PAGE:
The Spirit of Daisy
Daisy Flower Symbolism | There is war and there is famine. Some people harm other people...just for the sake of it. There are murderers, and thieves, and people whose motivations are less than pure. Sometimes mothers die too soon, and sometimes children die too young. There are so many things about this world and its experiences that are dark, heartbreaking, and malicious...
...And then, there are daisies.
Daisies are the essence of innocence. They are bright, lively, and pure. Their desires are simple -- sunlight, water, a little attention, and care. And yet in their simplicity, they stand as a stalwart against the darkness, and a testament to the light.
Daisies remind us that even with all the darkness in this world, it is still important to protect and nurture what is innocent and pure. Innocence and purity are the closest things we have to the Divine. An uncorrupt life-force helps us reveal what our nature truly is -- beings of love, not hate.
In the glow of innocence, our best virtues come to light. When in the presence of a newborn child, our instincts are to protect and nurture that soul. Rare is the being who would deign to bring a child harm. When learning of someone who is innocent but has been falsely accused, it innately makes our blood boil and we empathize.
Daisies are no exception. They charm us with their bright, showy blooms so graciously and delight the senses. When we see daisies, we are reminded of what it feels like to love, if only for a brief moment. They remind us of the value of what we can lose if we're not careful and take what we have for granted.
And they remind us that it's the simple things -- the things that are uncomplicated and uncorrupted by the trappings of this world -- that will bring the most joy.
Because yes, there are things that make this life difficult. There are things that make this world dark.
But then...there are daisies.
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Daisy Flower Symbolism and Meaning
Daisies seem to evoke a certain innocent, child-like energy. They are so simple and uncomplicated in their design. Yet in their blooming, they exhibit a joyous vibrancy befitting of a Harbinger of Spring.
Like a young child who clings to their parents dotingly, Daisies yearn after the light of the Father Sun. They open themselves to the Sun's rays in the morning. They follow the Sun’s path across the sky during the day. At night, they close, allowing the Sun to tuck them in as Mother Moon starts her night watch.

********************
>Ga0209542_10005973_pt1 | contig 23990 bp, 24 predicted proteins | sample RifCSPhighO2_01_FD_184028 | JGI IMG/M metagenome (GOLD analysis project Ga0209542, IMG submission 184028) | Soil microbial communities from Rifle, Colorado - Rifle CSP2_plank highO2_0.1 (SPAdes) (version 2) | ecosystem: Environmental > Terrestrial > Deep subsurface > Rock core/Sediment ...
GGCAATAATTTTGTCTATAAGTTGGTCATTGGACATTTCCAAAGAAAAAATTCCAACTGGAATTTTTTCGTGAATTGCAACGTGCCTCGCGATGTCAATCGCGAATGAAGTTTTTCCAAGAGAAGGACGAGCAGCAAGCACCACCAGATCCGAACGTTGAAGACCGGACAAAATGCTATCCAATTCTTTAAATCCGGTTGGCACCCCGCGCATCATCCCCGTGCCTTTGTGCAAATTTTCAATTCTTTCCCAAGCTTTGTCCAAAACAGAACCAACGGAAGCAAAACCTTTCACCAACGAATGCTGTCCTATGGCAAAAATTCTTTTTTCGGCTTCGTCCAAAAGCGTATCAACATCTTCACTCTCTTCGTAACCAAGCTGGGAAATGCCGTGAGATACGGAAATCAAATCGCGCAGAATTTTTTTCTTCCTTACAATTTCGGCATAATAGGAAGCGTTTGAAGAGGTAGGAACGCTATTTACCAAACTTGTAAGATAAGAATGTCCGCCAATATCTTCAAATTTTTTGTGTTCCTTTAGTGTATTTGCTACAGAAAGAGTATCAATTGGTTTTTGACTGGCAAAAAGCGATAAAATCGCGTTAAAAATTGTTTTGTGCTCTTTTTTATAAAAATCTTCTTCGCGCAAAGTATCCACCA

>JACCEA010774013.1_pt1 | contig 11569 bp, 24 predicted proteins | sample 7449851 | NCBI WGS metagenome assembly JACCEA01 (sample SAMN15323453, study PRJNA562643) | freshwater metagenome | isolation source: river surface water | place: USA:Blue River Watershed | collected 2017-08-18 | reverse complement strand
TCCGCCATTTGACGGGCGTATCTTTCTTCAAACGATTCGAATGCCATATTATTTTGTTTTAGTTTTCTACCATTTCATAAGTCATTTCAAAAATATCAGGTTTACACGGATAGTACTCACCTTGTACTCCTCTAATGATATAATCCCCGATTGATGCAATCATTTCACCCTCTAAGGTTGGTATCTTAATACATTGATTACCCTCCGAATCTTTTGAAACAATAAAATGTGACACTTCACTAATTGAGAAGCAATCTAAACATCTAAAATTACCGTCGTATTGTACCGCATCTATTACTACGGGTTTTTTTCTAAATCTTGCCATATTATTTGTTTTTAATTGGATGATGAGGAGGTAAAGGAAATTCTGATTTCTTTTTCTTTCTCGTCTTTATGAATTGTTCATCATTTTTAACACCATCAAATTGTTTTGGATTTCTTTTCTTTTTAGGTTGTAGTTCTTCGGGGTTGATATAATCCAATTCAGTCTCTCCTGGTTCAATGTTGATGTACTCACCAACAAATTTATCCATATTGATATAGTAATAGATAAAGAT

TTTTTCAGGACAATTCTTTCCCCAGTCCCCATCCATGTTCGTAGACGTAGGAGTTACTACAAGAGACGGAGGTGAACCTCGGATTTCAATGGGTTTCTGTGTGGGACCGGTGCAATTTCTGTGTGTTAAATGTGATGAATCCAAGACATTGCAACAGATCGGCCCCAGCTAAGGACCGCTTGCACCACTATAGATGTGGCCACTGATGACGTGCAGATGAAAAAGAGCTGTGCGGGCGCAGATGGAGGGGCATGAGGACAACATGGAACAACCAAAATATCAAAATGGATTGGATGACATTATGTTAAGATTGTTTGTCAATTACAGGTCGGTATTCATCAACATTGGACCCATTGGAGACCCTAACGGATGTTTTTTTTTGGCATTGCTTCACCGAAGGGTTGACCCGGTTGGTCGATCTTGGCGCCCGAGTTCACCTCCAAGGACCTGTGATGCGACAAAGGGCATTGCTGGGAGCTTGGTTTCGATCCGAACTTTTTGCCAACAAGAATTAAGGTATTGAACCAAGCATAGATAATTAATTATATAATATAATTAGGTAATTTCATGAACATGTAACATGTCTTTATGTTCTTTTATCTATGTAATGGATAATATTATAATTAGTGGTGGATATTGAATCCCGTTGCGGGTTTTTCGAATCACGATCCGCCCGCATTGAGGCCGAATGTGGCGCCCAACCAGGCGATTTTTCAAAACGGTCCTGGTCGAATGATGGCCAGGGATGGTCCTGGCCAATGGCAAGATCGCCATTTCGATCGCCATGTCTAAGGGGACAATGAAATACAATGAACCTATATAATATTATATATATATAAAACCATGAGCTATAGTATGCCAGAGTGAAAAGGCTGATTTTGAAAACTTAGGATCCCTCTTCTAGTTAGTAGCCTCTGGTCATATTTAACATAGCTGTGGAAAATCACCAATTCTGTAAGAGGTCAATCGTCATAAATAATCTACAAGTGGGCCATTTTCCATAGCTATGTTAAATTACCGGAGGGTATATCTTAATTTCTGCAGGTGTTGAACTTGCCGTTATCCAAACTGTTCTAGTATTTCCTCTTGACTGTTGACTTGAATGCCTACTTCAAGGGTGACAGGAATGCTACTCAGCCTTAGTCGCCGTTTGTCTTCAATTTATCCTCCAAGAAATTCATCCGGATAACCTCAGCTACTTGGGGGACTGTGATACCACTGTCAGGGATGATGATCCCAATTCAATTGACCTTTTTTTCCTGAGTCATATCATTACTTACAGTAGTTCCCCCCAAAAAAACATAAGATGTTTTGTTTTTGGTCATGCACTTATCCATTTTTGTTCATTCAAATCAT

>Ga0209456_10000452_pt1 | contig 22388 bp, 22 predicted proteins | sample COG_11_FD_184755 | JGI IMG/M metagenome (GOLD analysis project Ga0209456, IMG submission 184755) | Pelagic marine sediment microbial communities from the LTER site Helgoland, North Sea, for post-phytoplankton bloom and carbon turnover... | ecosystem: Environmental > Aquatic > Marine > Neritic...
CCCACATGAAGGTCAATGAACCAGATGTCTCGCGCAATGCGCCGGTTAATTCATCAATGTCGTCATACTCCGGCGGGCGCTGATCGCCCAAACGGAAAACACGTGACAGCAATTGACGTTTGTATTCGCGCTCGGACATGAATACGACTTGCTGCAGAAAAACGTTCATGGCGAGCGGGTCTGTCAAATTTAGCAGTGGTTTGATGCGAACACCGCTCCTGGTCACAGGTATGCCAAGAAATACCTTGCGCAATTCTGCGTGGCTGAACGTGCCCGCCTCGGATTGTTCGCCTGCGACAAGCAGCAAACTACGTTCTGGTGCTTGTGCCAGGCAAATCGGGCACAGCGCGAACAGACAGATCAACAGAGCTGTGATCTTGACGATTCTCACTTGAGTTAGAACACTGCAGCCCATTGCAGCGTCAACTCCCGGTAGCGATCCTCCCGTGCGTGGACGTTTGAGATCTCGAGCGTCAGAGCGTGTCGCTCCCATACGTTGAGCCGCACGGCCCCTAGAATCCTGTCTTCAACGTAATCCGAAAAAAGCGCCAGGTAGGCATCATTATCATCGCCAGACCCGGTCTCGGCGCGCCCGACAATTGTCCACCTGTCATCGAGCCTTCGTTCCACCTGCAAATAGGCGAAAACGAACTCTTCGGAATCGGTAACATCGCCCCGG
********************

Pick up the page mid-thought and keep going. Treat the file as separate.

Understanding the essence of innocence is integral to understanding the symbolism of Daisy. According to mythology, it was out of a desire to preserve its innocence that Daisy even came to be. Innocence is such a precious treasure that must be protected, a lesson we can garner from the story of daisy.
Celtic legend articulates that the sight of Daisies should be a sign of comfort. It is...an unfathomable and unbearable pain to bury your own child. Yet it is important to know that the gods understand that pain. As a show of compassion and mercy, they cause daisies to grow to comfort those who lose a child much too young.
The burgeoning of innocence and innocence lost is both central themes of Daisy’s story. It is the story of the triumphant welcoming of the Spring and all the new buds and new beginnings that form in its wake. It is also the story of the painful, cutting loss of innocence to Death who respects no one – neither elder nor infant.
In all these things we have a picture of daisy that is both sweet and bittersweet. A flower that fills us with joy yet comforts our pain.
Daisies are a herald of the Spring. When you see daisies in the field, you know that at last, springtime has arrived. It is such an uplifting sign -- a sign that the chill that stalls the growth of new things is fading. It is a sign that Mother Earth is now entering that blessed, verdant time of fertility as new buds of life spring forth from the trees and the ground.
Daisies are sacred to Freya, the Norse goddess who is a guardian of all things of true beauty. Chief among those are love, a force that has the power to transform us into our highest selves, and fertility, the transcendent ability to create new life. As such, daisies share these symbolic associations with the Divine Lady.
Fertility is the defining element of motherhood. It is the awe-inspiring miracle of a woman's womb becoming the crucible for the creation of life itself. As such, a newly-formed life begets a grand new beginning for both mother and child.
The mother is stepping over the threshold and leaving her maidenhood behind for the magical journey into motherhood. The child is experiencing life anew from the gift of a truly blank slate.
Daisies and the newness of motherhood are very much symbolically intertwined. In fact, it is quite common and proper to give daisies to a new mother to congratulate her on the miracle she has just conceived.